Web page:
In a unanimous decision authored by Chief Justice Roberts, the U.S. Supreme Court in Already, LLC v. Nike, Inc., 105 U.S.P.Q.2d 1169 (U.S. 2013) affirmed the Second Circuit’s decision in holding that a covenant not to enforce a trademark against a competitor’s existing products and any future “colorable imitations” moots the competitor’s action to have the trademark itself declared invalid.
In the case, Nike brought a trademark infringement suit against Already in the Southern District of New York, alleging that its “Soulja Boys” and “Sugars” shoes infringed on Nike’s trademark of its immensely popular Air Force 1 sneakers. After Already filed a counterclaim to have Nike’s trademark declared invalid, Nike dropped its own claims with prejudice and issued a broad covenant not to sue. The covenant was unconditional and irrevocable, it protected Already’s distributors and customers, and it covered any “colorable imitations” in addition to Already’s existing designs. Nike then sought to have Already’s counterclaim dismissed as moot, arguing its covenant not to sue extinguished any “case or controversy” under Article III of the Constitution. (Without an actual case or controversy, the Federal court would lack Article III jurisdiction to decide the case, as hypothetical cases and controversies are not within the federal courts’ judicial power.) Already argued that allowing Nike to voluntarily exit a dispute it started, notwithstanding a counterclaim, would allow trademark holders and particularly large companies such as Nike, to engage in overzealous enforcement of their trademarks. The Court found that giving standing to sue when not faced with a “case or controversy,” however, would allow larger companies to challenge the trademark rights of smaller competitors, not because they are threatened, but simply because they have the resources to do so. Also of great significance to the Court was that Already never indicated any plans to make a shoe that would fall outside Nike’s covenant not to sue but could still be infringing Nike’s trademark. Had Already shown that such a shoe design was in its future plans, it’s much less likely the Court would have dismissed the case as moot.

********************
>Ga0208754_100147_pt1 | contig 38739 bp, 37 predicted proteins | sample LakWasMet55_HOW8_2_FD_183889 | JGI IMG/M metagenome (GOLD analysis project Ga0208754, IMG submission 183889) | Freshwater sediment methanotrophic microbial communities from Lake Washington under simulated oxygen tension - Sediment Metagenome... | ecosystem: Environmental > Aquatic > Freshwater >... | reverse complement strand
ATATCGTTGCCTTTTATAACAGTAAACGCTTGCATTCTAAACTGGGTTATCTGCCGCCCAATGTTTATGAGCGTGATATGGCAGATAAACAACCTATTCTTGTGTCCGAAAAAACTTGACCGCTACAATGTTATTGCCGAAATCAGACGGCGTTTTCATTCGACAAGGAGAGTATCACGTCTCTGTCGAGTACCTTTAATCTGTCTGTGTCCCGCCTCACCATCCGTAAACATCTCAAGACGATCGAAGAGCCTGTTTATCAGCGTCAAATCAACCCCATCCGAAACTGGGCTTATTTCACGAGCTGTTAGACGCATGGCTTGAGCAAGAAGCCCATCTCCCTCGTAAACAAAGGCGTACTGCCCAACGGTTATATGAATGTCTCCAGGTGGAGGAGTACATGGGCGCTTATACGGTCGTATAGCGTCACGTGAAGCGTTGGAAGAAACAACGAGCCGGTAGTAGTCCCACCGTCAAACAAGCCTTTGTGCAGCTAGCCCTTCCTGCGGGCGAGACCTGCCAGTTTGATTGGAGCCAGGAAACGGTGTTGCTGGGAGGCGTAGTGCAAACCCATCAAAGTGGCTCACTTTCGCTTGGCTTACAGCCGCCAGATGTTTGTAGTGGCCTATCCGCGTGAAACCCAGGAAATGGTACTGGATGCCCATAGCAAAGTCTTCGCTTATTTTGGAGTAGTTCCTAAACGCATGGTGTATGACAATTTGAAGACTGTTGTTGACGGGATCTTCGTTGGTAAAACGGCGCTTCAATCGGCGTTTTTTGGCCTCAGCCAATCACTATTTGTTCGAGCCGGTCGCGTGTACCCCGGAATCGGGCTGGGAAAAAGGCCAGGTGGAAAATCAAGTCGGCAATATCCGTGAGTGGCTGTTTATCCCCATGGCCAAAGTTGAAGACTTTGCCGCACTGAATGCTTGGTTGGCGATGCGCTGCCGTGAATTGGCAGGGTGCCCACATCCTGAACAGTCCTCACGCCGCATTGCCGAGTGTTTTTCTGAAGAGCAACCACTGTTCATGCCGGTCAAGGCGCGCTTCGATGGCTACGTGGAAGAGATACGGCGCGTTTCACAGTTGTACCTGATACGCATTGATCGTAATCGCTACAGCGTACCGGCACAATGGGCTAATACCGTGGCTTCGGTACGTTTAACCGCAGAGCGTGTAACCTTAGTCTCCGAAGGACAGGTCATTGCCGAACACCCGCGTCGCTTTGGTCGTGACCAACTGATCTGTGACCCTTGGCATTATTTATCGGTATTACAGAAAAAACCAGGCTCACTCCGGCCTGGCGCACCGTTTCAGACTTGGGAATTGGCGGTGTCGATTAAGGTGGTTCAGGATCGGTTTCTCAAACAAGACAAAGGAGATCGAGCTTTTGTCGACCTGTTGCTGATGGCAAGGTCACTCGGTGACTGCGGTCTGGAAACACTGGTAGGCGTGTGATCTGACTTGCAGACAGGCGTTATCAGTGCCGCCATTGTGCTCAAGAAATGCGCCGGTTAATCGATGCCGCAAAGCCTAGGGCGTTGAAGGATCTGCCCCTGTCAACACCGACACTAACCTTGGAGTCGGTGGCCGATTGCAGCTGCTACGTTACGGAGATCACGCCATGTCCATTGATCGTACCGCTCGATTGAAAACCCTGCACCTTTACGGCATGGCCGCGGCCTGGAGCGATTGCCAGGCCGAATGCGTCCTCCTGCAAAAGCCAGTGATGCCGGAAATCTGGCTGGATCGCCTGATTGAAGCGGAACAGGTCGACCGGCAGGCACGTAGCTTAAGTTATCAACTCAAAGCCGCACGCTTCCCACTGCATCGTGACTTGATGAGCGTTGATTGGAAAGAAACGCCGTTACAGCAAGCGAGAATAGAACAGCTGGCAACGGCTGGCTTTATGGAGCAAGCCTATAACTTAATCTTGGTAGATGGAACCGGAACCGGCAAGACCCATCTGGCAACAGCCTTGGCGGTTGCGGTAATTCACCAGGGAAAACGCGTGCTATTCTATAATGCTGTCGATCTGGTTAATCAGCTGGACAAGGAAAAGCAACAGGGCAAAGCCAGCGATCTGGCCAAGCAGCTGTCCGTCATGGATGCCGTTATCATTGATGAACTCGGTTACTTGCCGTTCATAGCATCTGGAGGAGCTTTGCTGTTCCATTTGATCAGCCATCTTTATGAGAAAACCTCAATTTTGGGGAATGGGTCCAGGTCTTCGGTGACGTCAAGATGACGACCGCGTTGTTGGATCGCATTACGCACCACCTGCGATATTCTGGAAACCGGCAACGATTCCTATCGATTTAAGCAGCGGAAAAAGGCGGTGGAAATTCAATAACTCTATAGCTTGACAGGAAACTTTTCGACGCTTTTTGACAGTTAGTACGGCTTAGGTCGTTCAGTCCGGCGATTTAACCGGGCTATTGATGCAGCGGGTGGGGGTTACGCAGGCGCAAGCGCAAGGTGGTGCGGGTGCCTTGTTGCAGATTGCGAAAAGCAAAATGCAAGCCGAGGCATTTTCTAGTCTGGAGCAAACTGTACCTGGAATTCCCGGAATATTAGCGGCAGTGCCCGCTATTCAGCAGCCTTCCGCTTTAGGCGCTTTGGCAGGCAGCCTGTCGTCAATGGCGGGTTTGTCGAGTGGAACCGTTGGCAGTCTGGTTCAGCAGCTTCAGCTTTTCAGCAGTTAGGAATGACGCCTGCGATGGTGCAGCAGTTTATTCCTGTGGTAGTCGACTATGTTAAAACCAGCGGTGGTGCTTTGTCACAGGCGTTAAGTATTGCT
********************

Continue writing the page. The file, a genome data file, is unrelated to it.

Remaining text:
As a result, trademark holders can continue to utilize unilateral covenants to end litigation. Such covenants must be broadly drafted, however, because the Court found there is a heavy burden on the party who initiated the suit before seeking dismissal to demonstrate mootness. The covenant must show that the wrongful behavior could not reasonably be expected to recur. Nike’s covenant met this formidable burden by being unconditional and irrevocable, prohibiting Nike from making any claim or any demand against Already, extending beyond Already to protect its distributors and customers, and also covering any “colorable imitations.”
Read more about the case here.